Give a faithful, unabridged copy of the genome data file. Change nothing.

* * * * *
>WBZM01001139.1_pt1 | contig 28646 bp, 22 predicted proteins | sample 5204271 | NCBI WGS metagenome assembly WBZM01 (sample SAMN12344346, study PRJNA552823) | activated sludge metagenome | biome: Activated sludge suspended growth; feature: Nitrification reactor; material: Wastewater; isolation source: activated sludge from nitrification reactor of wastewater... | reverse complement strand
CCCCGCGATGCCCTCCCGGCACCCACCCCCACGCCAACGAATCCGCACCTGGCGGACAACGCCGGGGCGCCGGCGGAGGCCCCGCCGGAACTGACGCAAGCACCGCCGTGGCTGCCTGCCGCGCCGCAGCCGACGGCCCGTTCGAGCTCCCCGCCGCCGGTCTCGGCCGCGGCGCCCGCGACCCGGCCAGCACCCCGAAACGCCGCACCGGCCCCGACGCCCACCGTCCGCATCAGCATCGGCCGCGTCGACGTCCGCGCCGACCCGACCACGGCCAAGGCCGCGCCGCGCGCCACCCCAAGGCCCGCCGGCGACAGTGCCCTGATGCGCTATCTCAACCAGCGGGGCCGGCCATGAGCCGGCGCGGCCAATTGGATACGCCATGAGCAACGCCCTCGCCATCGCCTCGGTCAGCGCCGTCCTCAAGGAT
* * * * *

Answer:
>WBZM01001139.1_pt1 | contig 28646 bp, 22 predicted proteins | sample 5204271 | NCBI WGS metagenome assembly WBZM01 (sample SAMN12344346, study PRJNA552823) | activated sludge metagenome | biome: Activated sludge suspended growth; feature: Nitrification reactor; material: Wastewater; isolation source: activated sludge from nitrification reactor of wastewater... | reverse complement strand
CCCCGCGATGCCCTCCCGGCACCCACCCCCACGCCAACGAATCCGCACCTGGCGGACAACGCCGGGGCGCCGGCGGAGGCCCCGCCGGAACTGACGCAAGCACCGCCGTGGCTGCCTGCCGCGCCGCAGCCGACGGCCCGTTCGAGCTCCCCGCCGCCGGTCTCGGCCGCGGCGCCCGCGACCCGGCCAGCACCCCGAAACGCCGCACCGGCCCCGACGCCCACCGTCCGCATCAGCATCGGCCGCGTCGACGTCCGCGCCGACCCGACCACGGCCAAGGCCGCGCCGCGCGCCACCCCAAGGCCCGCCGGCGACAGTGCCCTGATGCGCTATCTCAACCAGCGGGGCCGGCCATGAGCCGGCGCGGCCAATTGGATACGCCATGAGCAACGCCCTCGCCATCGCCTCGGTCAGCGCCGTCCTCAAGGAT